Portia Placino

Repository of my thoughts and images of art, literature, travel, and life.

Memories of Painful Pasts: Human Rights Museum

DSC02245One of the most thought-provoking things that I have witnessed in Taipei is their National Human Rights Museum. Albeit all the sensitive issues that this may provoke, at the very essence, they are preserving their painful memories so that they may never allow the same suffering to happen to their people ever again.

It was an incredibly gloomy and rainy day. It sets the stage for the gray walls of the museum.

You literally have to pass through a claustrophobic inducing structure, mimicking the experience of political prisoners of the Taiwanese dictatorship.

The former barracks were recreated to serve as a briefing room. Here, the guide would retell the story of the Taiwanese period of dictatorship and the White Terror.

The bare grey walls speak for itself. I am not a Taiwanese, but the story of dictatorship is also my story as a Filipino.

On top of the highest grey walls are dove sculptures. Until now, I think we are still fighting for our flight towards freedom.

This entire complex was created for the sole purpose of holding political prisoners.

Still, a mythical figure looks on. I truly wonder how they felt about this.

Irony of all ironies, this prison also holds a Chiang Kai-shek memorial. How was it like to pass through a structure memorializing the very reason you are imprisoned for? They memorialized the person who robbed them of their freedom.

The museum showed how communications were monitored at the time.

Even phone conversations. Lifting those phones, you can hear the conversations that the political prisoners had. I don’t speak Chinese, but it gives a sense of loneliness, isolation, and fear. Maybe it is the context that I am viewing it from, as I have absolutely no idea of what is being said.

An opening to the prison cell.

No conversation is allowed in the small exercise yard below.

The story is painful for the to tell, but they tell it anyway. It is the subject of endless debates. Is it right to represent something that cannot be fully conveyed? By doing this, do you prevent the people from moving forward?

Is it a valid point, to keep on telling the story so they may heal? So that they always remember, and through collective remembrance, learn.

They invited one of the former political prisoners to speak with us. He does not appear to be a sad man, even if he did went through so much pain. He believes in the museum and what it aims to do. The museum tells a story of terror. And through that terror, a story of freedom.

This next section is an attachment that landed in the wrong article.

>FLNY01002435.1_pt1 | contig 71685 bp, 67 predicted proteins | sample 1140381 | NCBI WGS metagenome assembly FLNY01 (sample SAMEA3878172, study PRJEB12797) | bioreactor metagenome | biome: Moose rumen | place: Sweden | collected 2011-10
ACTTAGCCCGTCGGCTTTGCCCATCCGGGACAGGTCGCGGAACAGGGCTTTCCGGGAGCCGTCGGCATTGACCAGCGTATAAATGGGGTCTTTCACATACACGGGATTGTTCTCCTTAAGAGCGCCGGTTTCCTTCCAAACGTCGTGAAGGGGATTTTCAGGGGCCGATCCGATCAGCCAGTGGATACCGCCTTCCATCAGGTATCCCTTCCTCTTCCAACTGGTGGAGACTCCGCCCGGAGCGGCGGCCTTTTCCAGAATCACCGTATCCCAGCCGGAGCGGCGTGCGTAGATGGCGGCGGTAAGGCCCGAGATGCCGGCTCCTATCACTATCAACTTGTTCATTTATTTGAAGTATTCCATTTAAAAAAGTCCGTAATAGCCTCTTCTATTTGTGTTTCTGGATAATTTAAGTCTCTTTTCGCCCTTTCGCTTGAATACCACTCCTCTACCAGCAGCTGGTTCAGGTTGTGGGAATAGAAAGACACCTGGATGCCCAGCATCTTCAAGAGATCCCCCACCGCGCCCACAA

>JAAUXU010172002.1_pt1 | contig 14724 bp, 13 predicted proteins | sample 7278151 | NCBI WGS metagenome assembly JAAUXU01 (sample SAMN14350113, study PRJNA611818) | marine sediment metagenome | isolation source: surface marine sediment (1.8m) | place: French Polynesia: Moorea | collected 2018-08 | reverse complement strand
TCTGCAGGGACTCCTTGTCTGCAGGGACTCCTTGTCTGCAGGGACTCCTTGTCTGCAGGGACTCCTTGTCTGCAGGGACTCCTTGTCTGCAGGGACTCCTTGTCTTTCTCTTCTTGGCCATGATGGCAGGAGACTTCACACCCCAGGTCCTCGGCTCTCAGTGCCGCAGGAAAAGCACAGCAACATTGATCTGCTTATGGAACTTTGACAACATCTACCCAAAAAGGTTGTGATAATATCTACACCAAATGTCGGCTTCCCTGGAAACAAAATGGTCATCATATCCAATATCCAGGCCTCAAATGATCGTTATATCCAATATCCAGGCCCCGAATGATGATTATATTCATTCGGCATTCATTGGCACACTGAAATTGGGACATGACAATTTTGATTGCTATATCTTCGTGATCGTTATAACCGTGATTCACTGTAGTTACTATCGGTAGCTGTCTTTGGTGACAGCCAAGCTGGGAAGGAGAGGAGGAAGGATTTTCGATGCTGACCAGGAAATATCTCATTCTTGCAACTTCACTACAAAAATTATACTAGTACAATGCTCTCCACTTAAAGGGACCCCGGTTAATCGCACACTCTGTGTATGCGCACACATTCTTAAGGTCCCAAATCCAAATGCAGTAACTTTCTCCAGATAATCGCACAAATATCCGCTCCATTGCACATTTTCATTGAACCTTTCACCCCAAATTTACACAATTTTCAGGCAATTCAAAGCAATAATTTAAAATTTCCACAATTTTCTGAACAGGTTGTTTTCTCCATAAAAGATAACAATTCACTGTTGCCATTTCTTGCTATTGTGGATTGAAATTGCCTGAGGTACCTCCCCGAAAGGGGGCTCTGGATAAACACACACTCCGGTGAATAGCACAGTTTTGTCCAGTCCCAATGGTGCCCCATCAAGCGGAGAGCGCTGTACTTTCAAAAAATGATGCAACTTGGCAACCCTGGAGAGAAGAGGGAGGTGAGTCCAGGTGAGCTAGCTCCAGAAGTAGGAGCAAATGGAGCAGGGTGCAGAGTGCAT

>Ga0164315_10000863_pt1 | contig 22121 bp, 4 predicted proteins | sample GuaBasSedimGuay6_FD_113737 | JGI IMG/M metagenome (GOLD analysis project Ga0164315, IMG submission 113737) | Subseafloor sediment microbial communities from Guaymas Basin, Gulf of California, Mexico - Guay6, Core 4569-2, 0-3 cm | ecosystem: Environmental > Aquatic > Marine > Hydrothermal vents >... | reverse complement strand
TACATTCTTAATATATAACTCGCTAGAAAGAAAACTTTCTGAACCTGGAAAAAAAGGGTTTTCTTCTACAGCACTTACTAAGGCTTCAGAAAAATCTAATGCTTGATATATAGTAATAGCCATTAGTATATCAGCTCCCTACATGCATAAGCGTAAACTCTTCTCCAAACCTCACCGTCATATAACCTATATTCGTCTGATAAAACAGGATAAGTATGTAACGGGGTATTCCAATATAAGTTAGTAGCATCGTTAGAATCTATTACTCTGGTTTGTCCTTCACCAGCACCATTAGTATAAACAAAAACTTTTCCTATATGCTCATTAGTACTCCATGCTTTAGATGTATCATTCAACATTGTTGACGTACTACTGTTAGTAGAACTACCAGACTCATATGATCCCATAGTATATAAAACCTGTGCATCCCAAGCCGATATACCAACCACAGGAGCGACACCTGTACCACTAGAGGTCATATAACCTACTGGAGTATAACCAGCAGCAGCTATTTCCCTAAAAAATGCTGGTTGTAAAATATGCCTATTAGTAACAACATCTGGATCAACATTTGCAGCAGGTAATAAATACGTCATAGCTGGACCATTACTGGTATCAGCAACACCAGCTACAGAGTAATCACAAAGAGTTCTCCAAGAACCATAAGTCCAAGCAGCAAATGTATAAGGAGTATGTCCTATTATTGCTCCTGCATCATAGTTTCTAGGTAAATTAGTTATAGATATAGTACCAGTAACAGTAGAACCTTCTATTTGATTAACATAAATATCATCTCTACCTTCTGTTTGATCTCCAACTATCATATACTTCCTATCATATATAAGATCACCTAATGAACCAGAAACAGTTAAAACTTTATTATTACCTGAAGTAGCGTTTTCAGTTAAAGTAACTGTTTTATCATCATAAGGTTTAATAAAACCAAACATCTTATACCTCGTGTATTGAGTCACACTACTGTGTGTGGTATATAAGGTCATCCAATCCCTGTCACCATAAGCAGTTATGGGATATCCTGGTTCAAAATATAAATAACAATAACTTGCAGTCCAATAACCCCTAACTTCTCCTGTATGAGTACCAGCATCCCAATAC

It leads me to thinking about our own struggles as Filipino people. Why are we so intent to forget? We don’t try to remember. We forget and let go of our past hurts and terrors, but we don’t learn the lessons. In forgetting, one generation may heal from it, but the coming generation forgets.

This place feels bleak. You will leave with a pain in your heart and a disturbed mind. But still, they teach a lesson. They don’t forget. They teach a lesson to always fight for the freedom that they earned. They grow  from that belief. Taipei is rising around these walls, but these walls still stand.

I wonder how I can carry this home. How can we remember the pain? So we may never allow such terrors again. I still have no answer.

Leave a Reply

Fill in your details below or click an icon to log in:

WordPress.com Logo

You are commenting using your WordPress.com account. Log Out /  Change )

Google photo

You are commenting using your Google account. Log Out /  Change )

Twitter picture

You are commenting using your Twitter account. Log Out /  Change )

Facebook photo

You are commenting using your Facebook account. Log Out /  Change )

Connecting to %s

Archives

Categories

Enter your email address to follow this blog and receive notifications of new posts by email.

Join 1,571 other followers

Follow Portia Placino on WordPress.com

Instagram

How this morning was spent. I didn't capture it on video, but she said this was "mountain, mountain." She learned that word when we were in Lucban, visiting her Lola. She knows Lola lives near the mountain and she misses her. Sigh, someday again. Also, yay to fine motor skills, attention to details, and attention span! Old school play. #toddlerplay #toddlernarratives
#gamerchef has been experimenting with new dishes so he can expand our vegetable repertoire. This banana heart teriyaki fried rice is such a success! Little one loved it. So now, we can include banana hearts in our vegetable orders. Last night, he added okra to a stir fry. It was still yummy, but the slimy texture is still there, so I'm not a big fan. Little one refused to touch the okra. Now we discover okra also dries up quite fast, so not adding okra to the list. I wonder what vegetables we can to our list... #toddlerfood
Experimented with chewy oatmeal raisin cookies. Perfect for the rainy afternoon. Finally baked something that the little one really liked. I think I baked too much bread the past few weeks. Lol. #baking
She also developed a taste for pickles. She loved the Korean-style radish pickle. And aside from a little fried chicken, she also likes tapa rice. But it should be tapa flakes and already mixed in the rice. Literally the only meat dishes she would eat. I'm not complaining. Lol. #toddlerfood #toddlernarratives
One of her favorite treats. #toddlerfood #toddlernarratives
Baked some chocolate orange bread. Needs more chocolate, I will try one more tablea tablet next time. I wonder if I should also add more orange zest. Yummy for a thunderstormy afternoon. I just wish the rain would just fall, the humidity is giving me a headache. #baking
%d bloggers like this: